Tennis fans around the world are only too aware of the physical challenges Nadal has faced over the years, of the many tournaments missed because of painful knees—including Wimbledon and the World Tour Finals—and more recently with wrist injury. There was appendicitis in the last months of 2014 and hip problems through the first months of this season, yet the desire to compete, and to improve, seems never to fade.
That passion shone from his comments following Monte-Carlo, even in the midst of talking of his advancing years.
“My true feeling is, these kinds of things are not going to happen forever, so I just try to enjoy them and to play with the full passion and with the full energy and concentration, full love for the sport [while] I can.
“I know the day to say goodbye is closer than 10 years ago. It is something that I am not worried about, but it is a real thing. So, I am just enjoying every day and trying to play with the best attitude possible, to keep being happy playing tennis. That’s all.”
He went on:
“Eleven titles here, it’s unbelievable… I always say the same: If I did it, somebody else can do it, but it is very difficult. I really don’t know how these things can happen because it is lot of years without making mistakes and without being unlucky in this week. I have been unlucky other weeks, but not this week.”
Luck, of course, is not at the root of his success. If that was the case, his draw in Monte-Carlo, and again this week in Barcelona, would have been a little easier.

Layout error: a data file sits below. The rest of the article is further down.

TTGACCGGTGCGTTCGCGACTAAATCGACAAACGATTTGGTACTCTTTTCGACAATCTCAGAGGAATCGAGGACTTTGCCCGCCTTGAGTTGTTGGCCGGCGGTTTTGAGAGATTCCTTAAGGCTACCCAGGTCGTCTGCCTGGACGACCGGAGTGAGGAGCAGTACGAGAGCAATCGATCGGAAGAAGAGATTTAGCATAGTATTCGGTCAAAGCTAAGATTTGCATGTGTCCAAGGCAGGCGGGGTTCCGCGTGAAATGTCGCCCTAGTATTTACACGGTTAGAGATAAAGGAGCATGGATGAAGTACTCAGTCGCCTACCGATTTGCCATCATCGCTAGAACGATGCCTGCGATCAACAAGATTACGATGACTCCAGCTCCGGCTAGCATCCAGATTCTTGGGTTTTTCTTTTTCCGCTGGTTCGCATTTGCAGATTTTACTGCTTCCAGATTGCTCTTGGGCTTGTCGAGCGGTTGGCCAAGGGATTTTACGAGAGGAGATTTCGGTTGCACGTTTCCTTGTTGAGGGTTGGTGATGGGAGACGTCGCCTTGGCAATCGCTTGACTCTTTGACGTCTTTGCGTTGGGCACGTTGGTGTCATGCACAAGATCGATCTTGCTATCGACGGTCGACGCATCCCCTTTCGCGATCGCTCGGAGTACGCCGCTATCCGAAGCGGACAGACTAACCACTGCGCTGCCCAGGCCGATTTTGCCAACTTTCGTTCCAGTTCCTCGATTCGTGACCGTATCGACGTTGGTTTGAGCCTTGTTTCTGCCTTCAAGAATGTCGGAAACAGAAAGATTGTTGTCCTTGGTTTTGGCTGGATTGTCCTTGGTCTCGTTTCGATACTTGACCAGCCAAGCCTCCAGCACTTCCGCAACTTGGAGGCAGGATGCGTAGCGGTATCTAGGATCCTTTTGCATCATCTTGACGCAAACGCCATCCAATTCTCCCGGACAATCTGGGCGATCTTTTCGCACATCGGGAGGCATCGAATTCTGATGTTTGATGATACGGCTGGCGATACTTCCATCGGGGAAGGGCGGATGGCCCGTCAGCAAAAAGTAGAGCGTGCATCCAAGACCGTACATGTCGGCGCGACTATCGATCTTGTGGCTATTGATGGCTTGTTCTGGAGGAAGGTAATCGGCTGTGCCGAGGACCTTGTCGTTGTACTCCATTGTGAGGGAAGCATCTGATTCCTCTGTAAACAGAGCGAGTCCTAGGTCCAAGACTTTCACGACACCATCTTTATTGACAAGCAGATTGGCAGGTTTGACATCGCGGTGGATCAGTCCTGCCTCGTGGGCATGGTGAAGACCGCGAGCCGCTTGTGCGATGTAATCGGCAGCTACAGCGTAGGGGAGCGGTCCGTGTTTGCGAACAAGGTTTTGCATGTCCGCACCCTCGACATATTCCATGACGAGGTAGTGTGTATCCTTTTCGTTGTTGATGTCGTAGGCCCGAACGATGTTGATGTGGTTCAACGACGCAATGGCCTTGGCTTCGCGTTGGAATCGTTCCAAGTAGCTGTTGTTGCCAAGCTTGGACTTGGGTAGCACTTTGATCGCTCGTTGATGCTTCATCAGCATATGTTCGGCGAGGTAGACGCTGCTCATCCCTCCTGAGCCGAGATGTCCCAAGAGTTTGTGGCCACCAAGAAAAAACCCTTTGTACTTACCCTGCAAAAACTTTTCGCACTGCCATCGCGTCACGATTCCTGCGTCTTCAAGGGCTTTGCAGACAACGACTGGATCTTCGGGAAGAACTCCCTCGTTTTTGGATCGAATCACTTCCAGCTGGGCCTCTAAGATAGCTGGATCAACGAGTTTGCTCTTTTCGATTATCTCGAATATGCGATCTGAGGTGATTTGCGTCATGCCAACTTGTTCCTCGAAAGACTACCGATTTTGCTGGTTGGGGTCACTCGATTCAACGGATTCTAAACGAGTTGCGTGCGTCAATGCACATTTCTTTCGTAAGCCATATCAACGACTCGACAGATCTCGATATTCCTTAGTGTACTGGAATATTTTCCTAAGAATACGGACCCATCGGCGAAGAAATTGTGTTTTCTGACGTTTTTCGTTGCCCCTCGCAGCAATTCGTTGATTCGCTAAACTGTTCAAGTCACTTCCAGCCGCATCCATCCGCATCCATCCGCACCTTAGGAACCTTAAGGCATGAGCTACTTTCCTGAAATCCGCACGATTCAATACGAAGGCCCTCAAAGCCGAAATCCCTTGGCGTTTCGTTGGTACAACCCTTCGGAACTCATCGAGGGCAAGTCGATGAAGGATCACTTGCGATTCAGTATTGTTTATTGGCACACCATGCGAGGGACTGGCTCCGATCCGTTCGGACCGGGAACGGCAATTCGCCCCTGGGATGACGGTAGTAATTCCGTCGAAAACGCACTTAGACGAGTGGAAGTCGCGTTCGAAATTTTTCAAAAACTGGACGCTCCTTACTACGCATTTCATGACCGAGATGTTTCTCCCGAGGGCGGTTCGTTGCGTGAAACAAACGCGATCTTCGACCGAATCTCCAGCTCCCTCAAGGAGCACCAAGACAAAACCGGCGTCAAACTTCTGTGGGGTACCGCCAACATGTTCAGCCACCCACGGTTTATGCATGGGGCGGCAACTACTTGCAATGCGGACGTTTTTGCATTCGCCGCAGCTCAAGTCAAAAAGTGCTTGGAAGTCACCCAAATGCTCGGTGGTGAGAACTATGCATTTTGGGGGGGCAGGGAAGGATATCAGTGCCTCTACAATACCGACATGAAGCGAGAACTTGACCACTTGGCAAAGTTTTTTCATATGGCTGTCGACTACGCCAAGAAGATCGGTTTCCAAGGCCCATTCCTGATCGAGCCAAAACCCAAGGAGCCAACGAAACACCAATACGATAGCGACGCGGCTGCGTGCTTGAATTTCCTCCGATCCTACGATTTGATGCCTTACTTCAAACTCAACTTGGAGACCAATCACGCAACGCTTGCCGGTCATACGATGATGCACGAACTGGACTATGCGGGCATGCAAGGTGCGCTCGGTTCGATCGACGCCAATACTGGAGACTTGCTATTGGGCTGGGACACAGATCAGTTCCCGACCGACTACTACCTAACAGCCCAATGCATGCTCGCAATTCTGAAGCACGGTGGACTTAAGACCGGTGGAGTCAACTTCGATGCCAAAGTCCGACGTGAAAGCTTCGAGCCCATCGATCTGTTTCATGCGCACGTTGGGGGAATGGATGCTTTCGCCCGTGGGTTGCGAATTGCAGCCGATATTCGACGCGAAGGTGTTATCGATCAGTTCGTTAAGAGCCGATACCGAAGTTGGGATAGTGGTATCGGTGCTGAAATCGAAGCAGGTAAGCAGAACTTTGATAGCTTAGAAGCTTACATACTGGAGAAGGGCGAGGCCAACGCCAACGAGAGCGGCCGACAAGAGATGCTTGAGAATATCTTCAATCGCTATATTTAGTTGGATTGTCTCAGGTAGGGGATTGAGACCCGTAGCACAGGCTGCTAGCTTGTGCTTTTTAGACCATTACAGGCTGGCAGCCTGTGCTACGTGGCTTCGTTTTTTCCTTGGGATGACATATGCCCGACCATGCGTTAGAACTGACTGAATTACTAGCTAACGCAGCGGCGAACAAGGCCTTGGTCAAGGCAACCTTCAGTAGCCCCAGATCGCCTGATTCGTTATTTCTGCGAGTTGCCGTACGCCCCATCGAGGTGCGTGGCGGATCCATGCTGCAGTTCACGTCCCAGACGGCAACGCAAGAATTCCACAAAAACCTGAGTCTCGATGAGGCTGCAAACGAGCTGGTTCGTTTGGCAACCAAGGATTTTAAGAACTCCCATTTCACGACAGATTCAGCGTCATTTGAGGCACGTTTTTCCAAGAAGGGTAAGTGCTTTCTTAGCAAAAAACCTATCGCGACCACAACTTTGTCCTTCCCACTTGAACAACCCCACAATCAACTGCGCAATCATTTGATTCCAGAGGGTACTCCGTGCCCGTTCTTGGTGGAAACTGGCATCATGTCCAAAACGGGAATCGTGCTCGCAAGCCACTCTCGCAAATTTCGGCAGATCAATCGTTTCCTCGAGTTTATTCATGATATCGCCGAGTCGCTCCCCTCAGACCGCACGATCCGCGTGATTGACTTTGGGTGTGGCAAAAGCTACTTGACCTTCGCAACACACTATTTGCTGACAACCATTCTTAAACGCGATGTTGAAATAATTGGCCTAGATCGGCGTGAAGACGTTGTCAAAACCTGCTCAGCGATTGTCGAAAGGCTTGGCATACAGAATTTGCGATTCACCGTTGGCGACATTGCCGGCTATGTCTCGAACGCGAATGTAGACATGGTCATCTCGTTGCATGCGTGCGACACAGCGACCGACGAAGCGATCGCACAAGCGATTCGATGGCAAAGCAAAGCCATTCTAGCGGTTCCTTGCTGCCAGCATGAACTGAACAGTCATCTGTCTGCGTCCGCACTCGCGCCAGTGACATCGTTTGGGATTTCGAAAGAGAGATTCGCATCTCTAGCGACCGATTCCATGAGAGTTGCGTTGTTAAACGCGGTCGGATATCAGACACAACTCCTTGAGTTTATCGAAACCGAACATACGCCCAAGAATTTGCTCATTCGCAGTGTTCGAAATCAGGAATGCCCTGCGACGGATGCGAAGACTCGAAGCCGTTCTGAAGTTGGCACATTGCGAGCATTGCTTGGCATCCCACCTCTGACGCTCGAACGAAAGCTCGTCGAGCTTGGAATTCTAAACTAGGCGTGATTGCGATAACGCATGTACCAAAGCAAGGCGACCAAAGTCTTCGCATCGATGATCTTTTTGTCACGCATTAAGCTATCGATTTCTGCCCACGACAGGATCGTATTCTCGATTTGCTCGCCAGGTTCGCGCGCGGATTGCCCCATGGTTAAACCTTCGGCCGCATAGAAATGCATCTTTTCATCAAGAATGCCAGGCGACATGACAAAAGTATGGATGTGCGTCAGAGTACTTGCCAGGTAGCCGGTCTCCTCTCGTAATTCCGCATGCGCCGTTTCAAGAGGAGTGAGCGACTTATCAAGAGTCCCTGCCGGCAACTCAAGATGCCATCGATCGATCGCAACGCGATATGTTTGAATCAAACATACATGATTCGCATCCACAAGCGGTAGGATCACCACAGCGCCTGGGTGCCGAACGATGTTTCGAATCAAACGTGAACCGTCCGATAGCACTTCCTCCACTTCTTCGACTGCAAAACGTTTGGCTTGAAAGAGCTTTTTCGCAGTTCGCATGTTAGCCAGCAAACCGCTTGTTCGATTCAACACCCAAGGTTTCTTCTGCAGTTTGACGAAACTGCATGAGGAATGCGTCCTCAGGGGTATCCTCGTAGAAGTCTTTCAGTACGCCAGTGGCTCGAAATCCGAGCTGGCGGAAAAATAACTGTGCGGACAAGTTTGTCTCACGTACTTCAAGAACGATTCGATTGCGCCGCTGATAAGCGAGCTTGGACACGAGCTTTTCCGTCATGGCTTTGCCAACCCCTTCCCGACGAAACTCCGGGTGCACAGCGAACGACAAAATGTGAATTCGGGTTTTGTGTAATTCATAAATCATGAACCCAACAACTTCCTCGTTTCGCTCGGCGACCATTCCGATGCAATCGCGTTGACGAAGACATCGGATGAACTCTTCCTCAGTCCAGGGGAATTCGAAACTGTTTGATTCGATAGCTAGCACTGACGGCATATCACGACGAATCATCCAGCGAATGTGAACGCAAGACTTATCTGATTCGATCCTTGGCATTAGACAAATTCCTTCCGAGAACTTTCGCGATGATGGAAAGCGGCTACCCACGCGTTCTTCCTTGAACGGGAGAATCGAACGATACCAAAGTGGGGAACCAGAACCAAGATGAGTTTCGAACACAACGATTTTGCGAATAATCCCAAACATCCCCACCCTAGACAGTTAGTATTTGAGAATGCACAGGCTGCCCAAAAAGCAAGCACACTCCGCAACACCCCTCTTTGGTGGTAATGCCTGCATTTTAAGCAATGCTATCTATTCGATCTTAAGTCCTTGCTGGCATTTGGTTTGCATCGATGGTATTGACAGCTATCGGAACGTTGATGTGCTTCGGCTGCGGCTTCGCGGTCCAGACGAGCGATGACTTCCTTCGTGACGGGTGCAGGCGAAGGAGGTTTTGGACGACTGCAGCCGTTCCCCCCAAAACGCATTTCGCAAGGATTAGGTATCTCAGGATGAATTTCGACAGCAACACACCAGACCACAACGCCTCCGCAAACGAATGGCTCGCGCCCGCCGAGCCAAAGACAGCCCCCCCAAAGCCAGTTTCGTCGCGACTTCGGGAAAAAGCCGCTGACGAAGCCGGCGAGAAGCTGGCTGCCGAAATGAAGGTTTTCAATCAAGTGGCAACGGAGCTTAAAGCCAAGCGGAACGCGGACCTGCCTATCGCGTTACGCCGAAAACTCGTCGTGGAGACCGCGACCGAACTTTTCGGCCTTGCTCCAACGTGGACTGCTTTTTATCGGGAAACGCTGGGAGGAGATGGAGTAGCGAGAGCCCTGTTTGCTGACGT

As it is, just as last week, Nadal has drawn formidable opposition early on, including the man he beat in the Monte-Carlo final, Nishikori, in his second match: The Japanese man won the title in 2014 and 2015. Again, too, Djokovic—making a rare Barcelona return as a wild card—falls straight into Nadal’s quarter for the second straight week.
Several of the big men who bypassed Monaco are also bypassing Barcelona—John Isner, Juan Martin del Potro, Kevin Anderson—along with Marin Cilic and Zverev. But potential match-ups in the semis include David Goffin, Karen Khachanov and Hyeon Chung.
This time around, too, the draw looks more likely to pull off a Nadal/Djokovic showdown for a 51st time, and if anyone can halt the Spaniard on clay, it is the Serb. Nadal may have won their last meeting a year ago in Madrid but Djokovic won their previous seven matches, and in three of Nadal’s clay strongholds: Monte-Carlo in 2015, swiftly followed by Roland Garros, and then Rome in 2016.
Much, of course, may depend on the fitness of the Serb who is still working his way back to his best after elbow problems began to take their toll during the clay swing last year.
Djokovic is certainly not one to be intimidated by reputation, but even he may feel the pressure of playing Nadal on Pista Rafael Nadal, in the closest that the Spaniard has to a home-town tournament. And if that does not give pause for thought, Nadal’s 53-3 record in Barcelona may do. Among his 10 titles there, the Spaniard has won eight without dropping a set, including the last two years.
Even so, Nadal’s work ethic and focus remained unswerving as he left Monte-Carlo:
“Next week is another week that I have a tough draw in Barcelona… tomorrow I need to start being focused on the next week. Is not the moment to stop and to disconnect your mind. Is the moment to stay focused and to keep holding that momentum after winning seven matches in a row on clay… That’s a positive thing. The way that I won the matches [is] very positive. So is the moment to keep going, and that’s my goal.”